Recently, the Ontario Superior Court of Justice awarded an employee $50,000.00 in moral damages because their employer dishonestly conducted their dismissal. In Gascon v. Newmont Goldcorp 2022 ONSC 2511, the Plaintiff was a General Manager of a mine, Goldcorp’s Red Lake Mine, which in 2019 was acquired by Nemont Mining Corporation, the parent company of the defendant, Newmont Goldcorp Integrated Service. The Plaintiff was retained by Newmont Goldcorp as the General Manager pursuant to an employment agreement executed on May 6, 2019. Part of the Plaintiff’s remuneration was Long-Term Incentives (“LTI”) compensation awards. LTIs usually represent a large portion of an executive’s compensation and are comprised of Restricted Share Units (“RSUs”), Stock Options and Performance Share Units (“PSUs”).
Employee was made to believe that his employment was secure after the sale of the business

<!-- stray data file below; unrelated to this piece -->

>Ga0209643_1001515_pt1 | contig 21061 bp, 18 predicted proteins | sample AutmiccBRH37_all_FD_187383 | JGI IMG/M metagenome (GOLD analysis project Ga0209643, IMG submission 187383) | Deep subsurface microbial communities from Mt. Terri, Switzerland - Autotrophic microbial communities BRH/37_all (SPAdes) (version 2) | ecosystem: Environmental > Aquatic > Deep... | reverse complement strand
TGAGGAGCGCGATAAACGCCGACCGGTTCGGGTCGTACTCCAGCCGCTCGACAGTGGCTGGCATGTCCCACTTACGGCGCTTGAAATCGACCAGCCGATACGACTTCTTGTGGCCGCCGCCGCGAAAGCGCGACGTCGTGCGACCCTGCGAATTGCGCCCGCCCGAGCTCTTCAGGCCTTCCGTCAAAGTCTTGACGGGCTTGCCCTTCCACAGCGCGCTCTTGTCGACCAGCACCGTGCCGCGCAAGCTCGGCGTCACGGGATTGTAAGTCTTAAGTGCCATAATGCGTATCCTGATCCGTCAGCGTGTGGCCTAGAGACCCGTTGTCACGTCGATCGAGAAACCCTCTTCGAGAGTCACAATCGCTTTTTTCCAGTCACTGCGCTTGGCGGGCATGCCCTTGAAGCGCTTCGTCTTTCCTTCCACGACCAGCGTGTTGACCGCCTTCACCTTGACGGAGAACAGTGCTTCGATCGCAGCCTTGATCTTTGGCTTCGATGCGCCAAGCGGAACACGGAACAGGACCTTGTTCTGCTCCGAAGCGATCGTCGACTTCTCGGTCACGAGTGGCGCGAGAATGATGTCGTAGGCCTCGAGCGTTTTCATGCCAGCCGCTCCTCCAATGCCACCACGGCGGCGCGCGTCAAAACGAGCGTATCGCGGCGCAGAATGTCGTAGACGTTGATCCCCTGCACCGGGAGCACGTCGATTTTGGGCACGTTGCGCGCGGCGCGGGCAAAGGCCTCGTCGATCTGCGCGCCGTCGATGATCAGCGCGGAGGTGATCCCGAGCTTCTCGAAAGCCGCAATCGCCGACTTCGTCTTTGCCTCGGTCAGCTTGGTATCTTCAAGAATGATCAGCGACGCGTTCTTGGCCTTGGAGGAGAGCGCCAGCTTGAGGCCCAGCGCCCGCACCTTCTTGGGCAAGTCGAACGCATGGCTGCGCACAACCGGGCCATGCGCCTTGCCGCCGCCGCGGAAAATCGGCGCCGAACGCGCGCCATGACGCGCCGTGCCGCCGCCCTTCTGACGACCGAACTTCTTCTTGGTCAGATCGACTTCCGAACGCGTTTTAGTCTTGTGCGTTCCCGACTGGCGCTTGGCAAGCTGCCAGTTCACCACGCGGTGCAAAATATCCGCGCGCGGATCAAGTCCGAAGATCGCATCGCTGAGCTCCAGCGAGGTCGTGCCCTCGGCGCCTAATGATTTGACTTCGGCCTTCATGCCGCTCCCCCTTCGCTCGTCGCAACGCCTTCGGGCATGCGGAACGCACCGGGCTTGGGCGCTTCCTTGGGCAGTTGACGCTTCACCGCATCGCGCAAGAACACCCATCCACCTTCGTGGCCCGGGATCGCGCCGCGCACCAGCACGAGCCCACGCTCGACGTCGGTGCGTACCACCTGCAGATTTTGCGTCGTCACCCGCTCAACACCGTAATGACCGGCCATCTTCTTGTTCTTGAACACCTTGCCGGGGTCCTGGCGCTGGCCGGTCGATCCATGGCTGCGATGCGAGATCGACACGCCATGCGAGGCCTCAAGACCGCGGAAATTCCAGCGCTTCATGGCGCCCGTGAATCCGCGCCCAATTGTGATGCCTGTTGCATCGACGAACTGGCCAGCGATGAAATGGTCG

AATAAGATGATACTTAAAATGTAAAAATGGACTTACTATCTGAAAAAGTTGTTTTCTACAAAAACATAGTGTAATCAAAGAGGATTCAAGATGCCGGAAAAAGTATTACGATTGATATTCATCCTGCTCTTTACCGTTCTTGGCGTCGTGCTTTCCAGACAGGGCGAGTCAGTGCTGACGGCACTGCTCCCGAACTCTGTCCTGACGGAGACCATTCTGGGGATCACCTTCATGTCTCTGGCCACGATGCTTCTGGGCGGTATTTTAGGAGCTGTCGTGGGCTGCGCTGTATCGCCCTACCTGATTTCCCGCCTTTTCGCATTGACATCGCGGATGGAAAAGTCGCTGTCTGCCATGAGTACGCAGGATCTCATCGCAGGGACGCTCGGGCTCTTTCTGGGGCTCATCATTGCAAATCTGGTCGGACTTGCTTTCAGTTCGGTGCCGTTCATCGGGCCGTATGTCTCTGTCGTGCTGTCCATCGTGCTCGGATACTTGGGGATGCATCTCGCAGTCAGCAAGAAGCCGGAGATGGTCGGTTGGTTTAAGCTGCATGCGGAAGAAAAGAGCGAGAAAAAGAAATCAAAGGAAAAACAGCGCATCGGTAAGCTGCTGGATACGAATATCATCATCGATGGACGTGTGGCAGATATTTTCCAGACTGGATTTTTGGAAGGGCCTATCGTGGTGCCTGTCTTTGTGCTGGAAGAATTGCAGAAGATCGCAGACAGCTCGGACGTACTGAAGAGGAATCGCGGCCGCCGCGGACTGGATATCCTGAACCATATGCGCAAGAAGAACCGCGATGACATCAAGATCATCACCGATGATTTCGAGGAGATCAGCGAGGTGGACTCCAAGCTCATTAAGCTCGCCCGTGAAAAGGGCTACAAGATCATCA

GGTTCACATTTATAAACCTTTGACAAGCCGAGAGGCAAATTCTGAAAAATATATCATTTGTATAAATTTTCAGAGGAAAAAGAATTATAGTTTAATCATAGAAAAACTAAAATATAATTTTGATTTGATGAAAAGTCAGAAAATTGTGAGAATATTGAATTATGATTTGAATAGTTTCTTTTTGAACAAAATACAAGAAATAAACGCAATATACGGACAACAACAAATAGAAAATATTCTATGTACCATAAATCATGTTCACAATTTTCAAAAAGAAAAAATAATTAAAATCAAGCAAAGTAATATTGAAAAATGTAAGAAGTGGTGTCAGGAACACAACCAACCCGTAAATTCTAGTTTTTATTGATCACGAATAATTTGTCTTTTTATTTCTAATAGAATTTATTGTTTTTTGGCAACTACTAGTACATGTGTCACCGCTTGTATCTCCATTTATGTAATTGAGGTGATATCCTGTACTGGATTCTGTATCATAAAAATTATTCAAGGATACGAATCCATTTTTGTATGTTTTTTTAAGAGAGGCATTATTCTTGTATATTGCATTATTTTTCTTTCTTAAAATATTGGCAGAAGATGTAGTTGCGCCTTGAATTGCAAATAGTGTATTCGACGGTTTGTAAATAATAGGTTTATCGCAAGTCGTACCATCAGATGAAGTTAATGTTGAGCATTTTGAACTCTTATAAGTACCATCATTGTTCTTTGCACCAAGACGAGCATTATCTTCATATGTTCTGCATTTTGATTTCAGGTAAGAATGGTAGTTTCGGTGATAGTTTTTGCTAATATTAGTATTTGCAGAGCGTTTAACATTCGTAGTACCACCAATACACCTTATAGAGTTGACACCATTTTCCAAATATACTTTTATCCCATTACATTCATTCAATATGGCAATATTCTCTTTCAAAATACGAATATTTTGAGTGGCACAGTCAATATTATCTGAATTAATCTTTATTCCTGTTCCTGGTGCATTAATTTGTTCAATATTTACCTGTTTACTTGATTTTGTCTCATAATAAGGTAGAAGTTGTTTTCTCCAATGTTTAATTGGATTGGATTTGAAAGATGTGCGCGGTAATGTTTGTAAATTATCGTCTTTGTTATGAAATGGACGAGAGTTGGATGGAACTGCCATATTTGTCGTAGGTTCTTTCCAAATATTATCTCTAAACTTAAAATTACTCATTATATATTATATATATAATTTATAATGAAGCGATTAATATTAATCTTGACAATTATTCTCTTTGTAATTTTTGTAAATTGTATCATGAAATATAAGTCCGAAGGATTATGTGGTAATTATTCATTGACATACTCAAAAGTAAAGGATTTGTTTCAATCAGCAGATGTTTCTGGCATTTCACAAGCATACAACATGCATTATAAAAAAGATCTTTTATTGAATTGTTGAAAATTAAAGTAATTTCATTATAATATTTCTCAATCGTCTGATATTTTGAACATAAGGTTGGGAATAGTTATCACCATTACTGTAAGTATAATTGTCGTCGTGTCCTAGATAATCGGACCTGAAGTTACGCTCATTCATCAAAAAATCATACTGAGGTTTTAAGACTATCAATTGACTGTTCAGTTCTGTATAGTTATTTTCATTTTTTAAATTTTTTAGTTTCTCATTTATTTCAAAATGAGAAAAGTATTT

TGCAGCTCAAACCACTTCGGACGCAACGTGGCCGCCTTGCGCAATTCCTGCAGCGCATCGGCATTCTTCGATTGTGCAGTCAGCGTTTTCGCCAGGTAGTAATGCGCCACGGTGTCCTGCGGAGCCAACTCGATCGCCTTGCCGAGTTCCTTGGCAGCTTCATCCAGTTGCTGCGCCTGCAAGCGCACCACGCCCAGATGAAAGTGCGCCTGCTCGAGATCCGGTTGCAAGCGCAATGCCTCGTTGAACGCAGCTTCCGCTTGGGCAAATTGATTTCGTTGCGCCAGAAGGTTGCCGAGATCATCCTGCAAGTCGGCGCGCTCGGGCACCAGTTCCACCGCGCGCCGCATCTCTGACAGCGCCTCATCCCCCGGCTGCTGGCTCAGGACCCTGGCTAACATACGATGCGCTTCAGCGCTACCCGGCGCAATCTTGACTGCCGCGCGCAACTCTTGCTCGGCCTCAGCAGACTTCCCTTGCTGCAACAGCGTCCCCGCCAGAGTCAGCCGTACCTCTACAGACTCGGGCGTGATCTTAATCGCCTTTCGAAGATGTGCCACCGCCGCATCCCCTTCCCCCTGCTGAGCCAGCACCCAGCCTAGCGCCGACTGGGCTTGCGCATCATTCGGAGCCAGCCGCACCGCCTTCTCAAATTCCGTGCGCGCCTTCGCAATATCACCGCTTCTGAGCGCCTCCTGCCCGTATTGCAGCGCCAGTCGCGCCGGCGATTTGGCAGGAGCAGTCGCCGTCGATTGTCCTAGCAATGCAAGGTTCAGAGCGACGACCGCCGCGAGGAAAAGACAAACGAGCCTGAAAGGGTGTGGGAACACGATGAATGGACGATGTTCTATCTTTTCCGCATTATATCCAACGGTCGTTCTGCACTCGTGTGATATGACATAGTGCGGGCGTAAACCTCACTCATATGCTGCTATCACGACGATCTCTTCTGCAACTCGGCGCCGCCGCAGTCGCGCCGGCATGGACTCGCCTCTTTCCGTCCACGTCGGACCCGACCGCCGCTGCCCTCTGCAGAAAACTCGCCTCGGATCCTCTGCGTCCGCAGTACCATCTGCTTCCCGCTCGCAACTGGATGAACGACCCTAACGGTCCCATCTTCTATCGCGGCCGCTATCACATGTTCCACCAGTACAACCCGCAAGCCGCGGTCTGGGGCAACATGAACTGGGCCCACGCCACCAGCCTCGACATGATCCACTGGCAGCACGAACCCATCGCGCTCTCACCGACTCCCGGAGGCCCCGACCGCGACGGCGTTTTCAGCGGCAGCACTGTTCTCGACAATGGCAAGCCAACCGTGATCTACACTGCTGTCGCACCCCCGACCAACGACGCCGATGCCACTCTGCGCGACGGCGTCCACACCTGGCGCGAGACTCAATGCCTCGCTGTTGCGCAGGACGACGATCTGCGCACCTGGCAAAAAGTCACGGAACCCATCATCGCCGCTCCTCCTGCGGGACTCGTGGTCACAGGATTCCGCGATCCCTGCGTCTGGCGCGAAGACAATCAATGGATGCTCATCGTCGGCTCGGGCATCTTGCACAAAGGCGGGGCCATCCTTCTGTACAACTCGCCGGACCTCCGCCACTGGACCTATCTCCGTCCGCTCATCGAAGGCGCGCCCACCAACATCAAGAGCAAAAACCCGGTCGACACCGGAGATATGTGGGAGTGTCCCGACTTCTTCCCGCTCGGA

In August 2019 the Plaintiff was advised that Newmont Goldcorp was potentially being sold. In September 2019, when the sale seemed more of a possibility, the Plaintiff was told by the Vice President of Newmont Goldcorp that he would be “going with” Red Lake Mine when it was sold. Newmont Goldcorp eventually agreed to sell the mine to Evolution with a closing date of March 31, 2020.
On November 26, 2019, the Plaintiff received an email from the COO of Newmont Goldcorp wishing him “every success in the future” and thanking him for his “time and service with Newmont Goldcorp”. The Plaintiff also received an email from the Vice President of Strategic Development thanking the Plaintiff for the work he had done “to make this transaction happen” and that he had “expressed [his] very positive view of [him] to Jake [Klein, CEO of Evolution]”. The Plaintiff became concerned that these comments may mean that he would not be an employee with Newmont Goldcorp after the sale of the mine.
On November 27, 2019, the Plaintiff reached out to the Vice President, Productivity of Newmont Goldcorp to clarify if he still had a job after the sale. The VP assured the Plaintiff that he would still have his job and later commented again that he would “go with” the mine. The Plaintiff understood this to mean this his employment was secured with Evolution.